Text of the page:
Above a Cretan Hound, below Aliki. I noticed early on that Aliki has no problem with jumping fences that are at least three times as tall as she is, or with climbing complicated obstacles. Whenever she sees a rabbit or a hare, she will stand on her hind legs and follow the prey with her eyes. Of course only if she is on the leash, if she isn’t she’ll just go after it at an amazing speed. So far, luckily, she hasn’t caught anything. My impression is she doesn’t care if she catches her prey, the fun seems to be in the hunt itself. After all, she is never hungry anymore. Or maybe she just isn’t very good at hunting. But I doubt that. I witnessed her twice with a potential prey: one time it was a little mouse she had caught between her front legs; she just sniffed it, then pushed it with her nose and let it go. The other time there were some young waterbirds she went after (she’s an excellent swimmer as well). It was extremely funny, as these little birds dove every time she got near, and Aliki would look around kind of flabbergasted, not knowing where the fuck these birds had gone. Eventually, one of them emerged next to her, and again she just looked at it and then let it go. But I digress… It is likely that the Podencos and Galgos were taken to Spain by their mostly Berber (Amazigh) owners during the conquest of Spain in the period between the 8th and 15th centuries. But even before this, in ancient times, the Phoenician sailers whose trade routes covered all of Southern Europe, must have taken their dogs to places like Greece, Malta, Southern Italy and Spain. Malta is a case in point: the Kelb tal Fenek may have been named after the Phoenicians, as the meaning of the word Fenek is not completely clear. It could also mean “furry dog-like animal” or“fox”. Of course, all of this is speculation until there is solid DNA evidence.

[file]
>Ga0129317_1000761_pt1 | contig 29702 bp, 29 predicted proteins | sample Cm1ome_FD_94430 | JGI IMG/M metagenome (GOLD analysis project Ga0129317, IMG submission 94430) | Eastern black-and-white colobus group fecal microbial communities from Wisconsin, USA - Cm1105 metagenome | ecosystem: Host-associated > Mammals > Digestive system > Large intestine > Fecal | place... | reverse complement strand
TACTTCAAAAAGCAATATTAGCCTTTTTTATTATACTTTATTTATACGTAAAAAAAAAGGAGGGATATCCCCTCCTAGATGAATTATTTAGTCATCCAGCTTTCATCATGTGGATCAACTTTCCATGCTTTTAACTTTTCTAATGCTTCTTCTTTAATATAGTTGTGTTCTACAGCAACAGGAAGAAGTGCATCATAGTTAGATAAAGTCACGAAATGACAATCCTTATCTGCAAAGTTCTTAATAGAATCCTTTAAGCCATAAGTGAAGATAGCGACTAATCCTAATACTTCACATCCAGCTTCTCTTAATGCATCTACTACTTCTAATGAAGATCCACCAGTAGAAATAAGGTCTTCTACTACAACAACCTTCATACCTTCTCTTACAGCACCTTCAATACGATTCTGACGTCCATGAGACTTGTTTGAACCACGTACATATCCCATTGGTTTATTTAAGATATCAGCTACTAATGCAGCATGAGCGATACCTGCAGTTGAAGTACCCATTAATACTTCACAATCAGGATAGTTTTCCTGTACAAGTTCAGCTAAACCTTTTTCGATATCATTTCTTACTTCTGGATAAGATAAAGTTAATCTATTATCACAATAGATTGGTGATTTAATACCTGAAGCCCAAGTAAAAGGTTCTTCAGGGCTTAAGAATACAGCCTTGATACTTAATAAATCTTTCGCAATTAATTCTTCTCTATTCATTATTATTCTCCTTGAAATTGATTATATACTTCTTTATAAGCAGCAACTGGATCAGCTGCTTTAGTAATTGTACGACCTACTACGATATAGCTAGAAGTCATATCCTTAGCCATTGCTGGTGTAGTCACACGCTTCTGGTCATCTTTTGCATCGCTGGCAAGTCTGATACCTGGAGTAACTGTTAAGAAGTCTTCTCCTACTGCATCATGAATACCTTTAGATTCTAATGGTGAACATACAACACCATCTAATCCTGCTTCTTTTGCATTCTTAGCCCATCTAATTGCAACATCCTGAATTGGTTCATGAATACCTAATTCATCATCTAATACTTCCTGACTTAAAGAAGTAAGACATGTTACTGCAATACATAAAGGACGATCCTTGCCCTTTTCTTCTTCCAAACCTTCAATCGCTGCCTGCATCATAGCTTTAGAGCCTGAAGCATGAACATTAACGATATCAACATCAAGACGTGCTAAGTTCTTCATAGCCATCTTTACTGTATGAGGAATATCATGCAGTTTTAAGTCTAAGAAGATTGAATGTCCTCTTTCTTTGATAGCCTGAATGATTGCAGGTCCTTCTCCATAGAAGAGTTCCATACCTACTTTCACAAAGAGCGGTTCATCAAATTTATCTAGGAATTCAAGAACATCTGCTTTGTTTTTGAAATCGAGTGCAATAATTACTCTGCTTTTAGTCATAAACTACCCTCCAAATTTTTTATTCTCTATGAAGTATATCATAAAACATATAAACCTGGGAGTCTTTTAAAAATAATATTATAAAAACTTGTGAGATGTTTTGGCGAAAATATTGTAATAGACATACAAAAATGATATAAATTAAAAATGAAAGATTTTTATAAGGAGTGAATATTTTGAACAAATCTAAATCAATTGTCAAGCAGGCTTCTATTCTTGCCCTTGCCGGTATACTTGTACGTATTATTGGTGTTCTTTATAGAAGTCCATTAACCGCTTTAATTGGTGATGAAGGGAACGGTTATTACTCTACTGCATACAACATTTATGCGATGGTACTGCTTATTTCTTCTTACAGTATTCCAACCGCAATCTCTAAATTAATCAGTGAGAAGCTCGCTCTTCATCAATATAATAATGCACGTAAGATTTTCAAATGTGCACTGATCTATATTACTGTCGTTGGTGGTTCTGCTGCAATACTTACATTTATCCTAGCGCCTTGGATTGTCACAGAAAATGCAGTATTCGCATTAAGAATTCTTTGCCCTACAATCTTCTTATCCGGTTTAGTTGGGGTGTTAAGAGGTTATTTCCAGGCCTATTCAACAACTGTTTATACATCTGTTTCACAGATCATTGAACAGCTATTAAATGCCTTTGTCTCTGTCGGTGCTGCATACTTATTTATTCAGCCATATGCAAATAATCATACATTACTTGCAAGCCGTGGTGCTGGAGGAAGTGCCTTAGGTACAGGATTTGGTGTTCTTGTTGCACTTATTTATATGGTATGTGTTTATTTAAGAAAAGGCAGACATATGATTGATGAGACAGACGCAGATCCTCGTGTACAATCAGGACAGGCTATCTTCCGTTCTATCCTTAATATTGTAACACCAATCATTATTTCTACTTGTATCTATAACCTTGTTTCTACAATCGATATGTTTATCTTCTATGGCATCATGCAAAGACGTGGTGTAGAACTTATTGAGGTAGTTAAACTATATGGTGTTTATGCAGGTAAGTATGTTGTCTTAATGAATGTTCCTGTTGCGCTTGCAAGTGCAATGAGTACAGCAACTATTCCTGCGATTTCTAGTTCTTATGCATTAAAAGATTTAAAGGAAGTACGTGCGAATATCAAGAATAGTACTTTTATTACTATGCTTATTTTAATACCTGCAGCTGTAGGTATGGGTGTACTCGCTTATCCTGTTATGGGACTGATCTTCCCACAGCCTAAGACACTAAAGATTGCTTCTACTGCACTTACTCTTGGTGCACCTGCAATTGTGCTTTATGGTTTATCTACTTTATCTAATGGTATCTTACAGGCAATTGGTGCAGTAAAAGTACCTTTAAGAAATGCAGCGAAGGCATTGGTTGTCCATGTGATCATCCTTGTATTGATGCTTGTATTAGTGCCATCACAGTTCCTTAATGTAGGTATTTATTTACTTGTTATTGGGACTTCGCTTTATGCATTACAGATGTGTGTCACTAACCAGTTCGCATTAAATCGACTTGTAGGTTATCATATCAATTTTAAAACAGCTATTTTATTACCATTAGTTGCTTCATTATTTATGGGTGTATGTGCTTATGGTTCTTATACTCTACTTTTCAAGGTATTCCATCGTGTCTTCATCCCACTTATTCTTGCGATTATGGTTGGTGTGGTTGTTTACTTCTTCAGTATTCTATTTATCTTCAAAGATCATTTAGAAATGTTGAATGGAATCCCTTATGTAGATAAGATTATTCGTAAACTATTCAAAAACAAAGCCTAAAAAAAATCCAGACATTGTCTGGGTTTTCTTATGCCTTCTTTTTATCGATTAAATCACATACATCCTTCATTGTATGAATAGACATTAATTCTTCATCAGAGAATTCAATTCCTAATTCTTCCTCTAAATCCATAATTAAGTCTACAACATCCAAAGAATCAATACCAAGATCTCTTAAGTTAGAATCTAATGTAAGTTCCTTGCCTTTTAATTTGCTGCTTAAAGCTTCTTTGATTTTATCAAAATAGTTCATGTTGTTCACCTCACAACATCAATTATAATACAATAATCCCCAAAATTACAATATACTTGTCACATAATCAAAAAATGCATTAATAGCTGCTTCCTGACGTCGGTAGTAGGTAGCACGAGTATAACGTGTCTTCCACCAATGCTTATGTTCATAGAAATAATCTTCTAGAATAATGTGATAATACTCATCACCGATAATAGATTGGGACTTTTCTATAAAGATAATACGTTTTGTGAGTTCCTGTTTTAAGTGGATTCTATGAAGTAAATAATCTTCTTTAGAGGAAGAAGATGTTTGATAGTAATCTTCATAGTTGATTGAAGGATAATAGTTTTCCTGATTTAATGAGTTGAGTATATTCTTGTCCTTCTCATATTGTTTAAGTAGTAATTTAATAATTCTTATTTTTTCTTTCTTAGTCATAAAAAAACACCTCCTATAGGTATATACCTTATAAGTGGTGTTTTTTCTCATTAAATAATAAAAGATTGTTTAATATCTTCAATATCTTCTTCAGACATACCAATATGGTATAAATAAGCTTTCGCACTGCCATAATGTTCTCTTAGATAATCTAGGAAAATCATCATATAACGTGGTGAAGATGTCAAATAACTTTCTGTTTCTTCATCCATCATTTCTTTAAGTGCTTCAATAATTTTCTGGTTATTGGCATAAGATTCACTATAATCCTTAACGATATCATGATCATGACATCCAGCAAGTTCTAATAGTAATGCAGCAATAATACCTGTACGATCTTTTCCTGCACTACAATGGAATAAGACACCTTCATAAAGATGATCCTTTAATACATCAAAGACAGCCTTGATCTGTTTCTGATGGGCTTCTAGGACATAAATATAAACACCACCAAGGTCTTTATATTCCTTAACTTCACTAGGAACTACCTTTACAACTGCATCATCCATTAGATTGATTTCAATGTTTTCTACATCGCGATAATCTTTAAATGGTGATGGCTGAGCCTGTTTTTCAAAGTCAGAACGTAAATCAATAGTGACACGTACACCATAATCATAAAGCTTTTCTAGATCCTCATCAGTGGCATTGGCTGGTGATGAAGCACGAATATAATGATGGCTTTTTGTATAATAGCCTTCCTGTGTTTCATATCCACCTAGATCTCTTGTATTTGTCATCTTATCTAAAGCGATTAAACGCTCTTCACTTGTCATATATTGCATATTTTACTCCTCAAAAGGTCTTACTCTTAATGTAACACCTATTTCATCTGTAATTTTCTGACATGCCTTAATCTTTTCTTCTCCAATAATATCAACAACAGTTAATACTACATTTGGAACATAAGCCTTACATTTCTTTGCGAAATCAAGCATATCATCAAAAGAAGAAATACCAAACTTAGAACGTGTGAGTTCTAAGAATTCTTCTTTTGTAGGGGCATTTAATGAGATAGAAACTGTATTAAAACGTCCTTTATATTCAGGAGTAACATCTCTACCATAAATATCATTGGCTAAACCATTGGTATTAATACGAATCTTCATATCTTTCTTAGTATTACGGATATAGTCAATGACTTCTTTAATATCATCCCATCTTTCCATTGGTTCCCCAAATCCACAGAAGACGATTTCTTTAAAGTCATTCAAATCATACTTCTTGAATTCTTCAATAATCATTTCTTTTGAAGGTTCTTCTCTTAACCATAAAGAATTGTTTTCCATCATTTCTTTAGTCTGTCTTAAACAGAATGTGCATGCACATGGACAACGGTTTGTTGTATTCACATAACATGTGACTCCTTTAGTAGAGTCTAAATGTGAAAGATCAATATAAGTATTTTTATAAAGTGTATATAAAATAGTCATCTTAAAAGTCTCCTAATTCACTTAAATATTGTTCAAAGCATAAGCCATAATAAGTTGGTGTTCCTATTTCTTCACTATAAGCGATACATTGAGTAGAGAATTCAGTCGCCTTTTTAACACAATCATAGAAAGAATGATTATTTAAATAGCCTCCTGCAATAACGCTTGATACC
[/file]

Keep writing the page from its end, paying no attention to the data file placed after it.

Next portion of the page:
The Kelev Kna’ani/Canaan Dog is a special case: This breed is one of the oldest, dating back to biblical times. The caves of Einan and Hayonim are sites in which the oldest remains of dogs have been found (more than 10,000 years old). In the Hebrew Bible there are a number of references to roaming dogs and dogs that worked for humans. In ancient Egypt there were also burial sites for dogs, which were embalmed like members of the ruling class. Also other dog burial sites have been found in Israel, among which a Phoenician one where over 700 dogs are buried, all carefully placed in the same position. The Canaan dogs survived as pariah dogs until the 1930s, when Dr. Rudolphina Menzel came up with the idea to use these intelligent dogs, which by then were mainly found in the desert, as guard dogs for the scattered Jewish settlements and as military dogs. She captured and acquired wild and semi-wild Canaan dogs. She worked with semi-free and free-living dogs of a specific type, luring them into her camp and gaining their trust. She also captured litters of puppies, finding them remarkably adaptable to domestication. She began a breeding program in 1934, providing working dogs for the military and giving away pups to be pets and home guard dogs. She initiated a selective breeding program to produce the breed known today as the Canaan dog.
I found a lot of information for this article in Wikipedia, the free encyclopedia.